Running out of printer filament can lead to disaster, but with our simple filament detector failed prints are a thing of the past.
BUILD TIME: 60 MINUTES
DIFFICULTY RATING: Intermediate
We have all been there. Your object is missing the final few layers because your printer ran out of filament 19 hours into a 20 hour print. You thought you had enough filament, and told yourself to check in on the print when you thought it was close to being finished, but you forgot. What if there was an easy way to avoid this annoying and costly occurrence.
THE BROAD OVERVIEW
This project will save you having to supervise the print job to ensure it doesn’t run short of filament. Instead, it will pause the job until you are able to add more filament. Once you refill the filament, you simply press resume. You can also set it up to turn the heat bed and tool off once the job pauses.
You can also add a USB camera or RPi camera you can stream the vision to your computer. This means you can monitor your job from another room without having to constantly check on the print.
HOW IT WORKS
Our simple solution uses a Raspberry Pi and a handful of parts, including a microswitch that becomes our filament outage sensor. A 3D printed housing for either 1.75 or 2.85/3mm filament is required, along with a 3D printed bracket that mounts to the filament spool holder.
As you print, filament travels through the switch housing, holding the switch closed. Once the filament runs out the switch opens, triggering the RPi running OctoPi. This pauses the print, and turns off the heatbed and tool.
OctoPi is an open source RPi based implementation of the OctoPrint 3D Print server environment. It offers full and remote monitoring of every aspect of 3D printing. It provides considerable extensibility well beyond this article through its plugin system, and best of all it’s 100% open source. The degree of detail that it offers is unparalleled and can be set up in just a matter of minutes.
The OctoPrint Server
3D Printed Case
Here at the DIYODE workshop, we use the LulzBot Taz and Mini. As such this article uses some resources specific to these printers, however, there are many cases available for Raspberry Pi’s available at Thingiverse for other printers.
If you're printing at home, you will need to 3D print the following:
- RPi Case Top & Bottom
- RPi Camera Module (If using the RPi Camera Module)
|1 × Raspberry Pi
|3D Printed Enclosure
|1 × Raspberry Pi Camera
|3D Printed Camera Enclosure
THE OCTOPI SOFTWARE
Setting up OctoPi is quite straightforward, however, if you have not installed or set up an RPi before we would recommend you check out and install NOOBS. To make the system run as efficiently as possible the Operating System is installed without a desktop environment. You will need to be comfortable executing some commands at the command line. You will also need to edit one text file.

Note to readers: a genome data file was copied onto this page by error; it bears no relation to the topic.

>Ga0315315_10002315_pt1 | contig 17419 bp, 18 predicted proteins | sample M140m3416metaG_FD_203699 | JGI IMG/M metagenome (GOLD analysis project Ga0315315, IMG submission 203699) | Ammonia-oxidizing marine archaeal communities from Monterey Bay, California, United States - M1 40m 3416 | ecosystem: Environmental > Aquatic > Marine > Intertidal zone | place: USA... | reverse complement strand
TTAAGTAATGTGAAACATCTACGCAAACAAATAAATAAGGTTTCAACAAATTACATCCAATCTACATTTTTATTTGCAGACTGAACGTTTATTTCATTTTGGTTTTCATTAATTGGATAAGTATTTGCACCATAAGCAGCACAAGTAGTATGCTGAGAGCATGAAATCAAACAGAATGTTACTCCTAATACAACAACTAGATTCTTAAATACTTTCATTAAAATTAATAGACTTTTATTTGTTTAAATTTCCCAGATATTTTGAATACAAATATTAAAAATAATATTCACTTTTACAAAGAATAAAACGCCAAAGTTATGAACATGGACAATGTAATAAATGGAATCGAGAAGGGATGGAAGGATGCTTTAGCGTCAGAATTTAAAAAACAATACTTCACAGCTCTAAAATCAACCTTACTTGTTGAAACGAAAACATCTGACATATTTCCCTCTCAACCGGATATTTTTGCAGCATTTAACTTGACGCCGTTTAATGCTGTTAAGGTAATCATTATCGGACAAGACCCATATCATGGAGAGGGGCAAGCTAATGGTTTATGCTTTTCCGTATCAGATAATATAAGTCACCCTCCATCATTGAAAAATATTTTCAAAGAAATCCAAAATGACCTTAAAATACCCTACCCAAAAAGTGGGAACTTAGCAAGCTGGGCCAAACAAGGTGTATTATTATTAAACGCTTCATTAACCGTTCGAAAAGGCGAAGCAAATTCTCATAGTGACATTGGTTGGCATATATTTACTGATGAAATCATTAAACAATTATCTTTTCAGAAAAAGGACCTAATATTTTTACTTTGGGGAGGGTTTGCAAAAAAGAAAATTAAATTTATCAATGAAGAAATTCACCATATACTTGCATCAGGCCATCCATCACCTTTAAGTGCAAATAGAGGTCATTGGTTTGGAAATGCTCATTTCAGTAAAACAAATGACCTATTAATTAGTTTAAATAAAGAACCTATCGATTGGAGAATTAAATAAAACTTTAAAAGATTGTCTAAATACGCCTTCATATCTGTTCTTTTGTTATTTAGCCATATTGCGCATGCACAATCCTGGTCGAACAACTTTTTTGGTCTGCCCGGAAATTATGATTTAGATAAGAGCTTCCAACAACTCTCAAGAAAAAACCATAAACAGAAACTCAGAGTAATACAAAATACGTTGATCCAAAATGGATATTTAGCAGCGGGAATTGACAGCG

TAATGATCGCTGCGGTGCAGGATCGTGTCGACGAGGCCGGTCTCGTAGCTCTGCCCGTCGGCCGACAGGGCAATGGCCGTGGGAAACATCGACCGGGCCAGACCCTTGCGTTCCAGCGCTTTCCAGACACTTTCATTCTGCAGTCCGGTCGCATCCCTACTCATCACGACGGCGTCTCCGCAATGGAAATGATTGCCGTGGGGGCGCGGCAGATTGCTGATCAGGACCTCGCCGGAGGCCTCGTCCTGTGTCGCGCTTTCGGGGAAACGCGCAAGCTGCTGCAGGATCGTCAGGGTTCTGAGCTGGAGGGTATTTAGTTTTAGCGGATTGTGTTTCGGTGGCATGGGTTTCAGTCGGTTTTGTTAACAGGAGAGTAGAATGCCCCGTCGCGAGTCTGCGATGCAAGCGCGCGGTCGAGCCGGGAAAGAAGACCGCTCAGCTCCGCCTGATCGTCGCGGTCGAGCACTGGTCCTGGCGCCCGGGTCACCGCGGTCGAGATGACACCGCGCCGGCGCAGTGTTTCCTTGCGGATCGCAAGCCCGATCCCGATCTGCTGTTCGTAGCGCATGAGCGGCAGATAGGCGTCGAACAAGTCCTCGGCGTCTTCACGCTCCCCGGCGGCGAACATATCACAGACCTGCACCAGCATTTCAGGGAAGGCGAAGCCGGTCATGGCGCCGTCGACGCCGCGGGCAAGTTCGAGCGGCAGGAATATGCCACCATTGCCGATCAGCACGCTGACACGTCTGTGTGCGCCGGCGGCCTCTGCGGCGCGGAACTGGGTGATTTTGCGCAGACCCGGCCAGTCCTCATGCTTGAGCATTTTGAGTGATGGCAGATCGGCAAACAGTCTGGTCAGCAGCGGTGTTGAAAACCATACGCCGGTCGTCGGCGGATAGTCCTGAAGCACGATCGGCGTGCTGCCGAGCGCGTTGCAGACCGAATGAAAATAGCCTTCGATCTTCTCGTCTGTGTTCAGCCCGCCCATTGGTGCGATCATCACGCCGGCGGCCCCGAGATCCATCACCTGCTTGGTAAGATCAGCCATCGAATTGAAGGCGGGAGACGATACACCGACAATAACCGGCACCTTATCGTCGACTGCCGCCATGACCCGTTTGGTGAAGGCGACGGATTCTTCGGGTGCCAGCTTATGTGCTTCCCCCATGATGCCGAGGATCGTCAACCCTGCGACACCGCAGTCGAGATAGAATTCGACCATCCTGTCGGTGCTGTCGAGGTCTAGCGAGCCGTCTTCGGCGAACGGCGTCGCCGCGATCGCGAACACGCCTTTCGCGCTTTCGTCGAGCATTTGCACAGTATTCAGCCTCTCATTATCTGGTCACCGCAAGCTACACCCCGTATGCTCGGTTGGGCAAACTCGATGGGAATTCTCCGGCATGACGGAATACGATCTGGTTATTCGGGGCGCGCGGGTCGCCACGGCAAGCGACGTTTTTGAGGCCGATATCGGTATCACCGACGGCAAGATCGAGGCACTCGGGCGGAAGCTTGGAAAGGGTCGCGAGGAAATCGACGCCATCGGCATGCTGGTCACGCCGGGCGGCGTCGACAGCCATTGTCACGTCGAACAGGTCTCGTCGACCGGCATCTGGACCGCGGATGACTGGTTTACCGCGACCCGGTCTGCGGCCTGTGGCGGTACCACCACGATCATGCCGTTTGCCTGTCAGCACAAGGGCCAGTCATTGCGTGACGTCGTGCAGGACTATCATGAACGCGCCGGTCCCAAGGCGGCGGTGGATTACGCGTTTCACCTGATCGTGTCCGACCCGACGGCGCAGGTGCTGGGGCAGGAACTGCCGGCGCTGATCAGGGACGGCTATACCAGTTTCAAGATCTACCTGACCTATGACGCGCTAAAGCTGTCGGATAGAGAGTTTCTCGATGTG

Download the latest version of OctoPi from: https://octopi.octoprint.org/
Next, prepare the SD card and upload the image.
FOR WINDOWS USERS: Win32 Disk Imager: https://sourceforge.net/projects/win32diskimager/
FOR MAC USERS: We recommend using Etcher: https://etcher.io/
If you are using WiFi to connect you will need to setup the SSID and passwords. Once you have imaged your SD card, navigate to the card in your operating system and locate the “octopi-network.txt” file located in the SD card’s root directory. If you plan to use Ethernet you can skip this step.
#iface wlan0 inte manual
#wpa-ssid "put SSID here"
#spa-psk "put password here"
and change this to:
iface wlan0 inte manual
A couple of things to note. Make sure you are using text editing software, not a word processor or rich text editor. On Windows, we would recommend Notepad++ or notepad. On Mac, Atom or BBEdit. (TextEdit on Mac is known to put strange characters in for “” and as such is not recommended in this case). Secondly, please note that most routers by default will have the 2.4GHz channel set to auto with 1-13 being available for use. There are documented issues with the RPi not working with 12 or 13. If you have manually changed the channel on your router, you will need to make sure it is not 12 or 13.
BOOT IT & LOGIN
Eject the SD card from your computer and insert into the RPi. Connect a keyboard and screen, connect the power supply and boot.
Once the system has booted log into your RPi. We need to do this via SSH. If you have not done this before it is simply logging into the remote computer and running a sequence of commands. You will need to do this on more than one occasion for this article, so we need to ensure that we have an understanding of how to access it. If you are using a POSIX style OS such as Linux or OSX, open up a terminal session and log in using the below code:
Likewise, on Windows, the easiest way is to use PuTTY using the same settings.
Once you have logged in, use the following command:
If you are using the RPi camera, select option 5 and the option P1, then enable. On a personal note, we also like to enable SSH here (option P2). When finished, select Finish then reboot.
Connect to the RPi via a browser and connect to octopi.local or the IP address that is listed on boot.
Once you are connected to the RPi, you will be greeted by the “Configure Access Control” page. Enter a username and password and then select the “Keep Access Control Enabled” button on the bottom right.
Next is the printer setup screen. If you are familiar with Cura, then the setup question will be of no surprise to you as the Cura engine comes with OctoPi. If not, you will need to know the following as a minimum;
- Bed shape (Rectangular or circular)
- Origin point
- Volume (Print bed dimensions)
- Is the bed heated?
- Nozzle diameter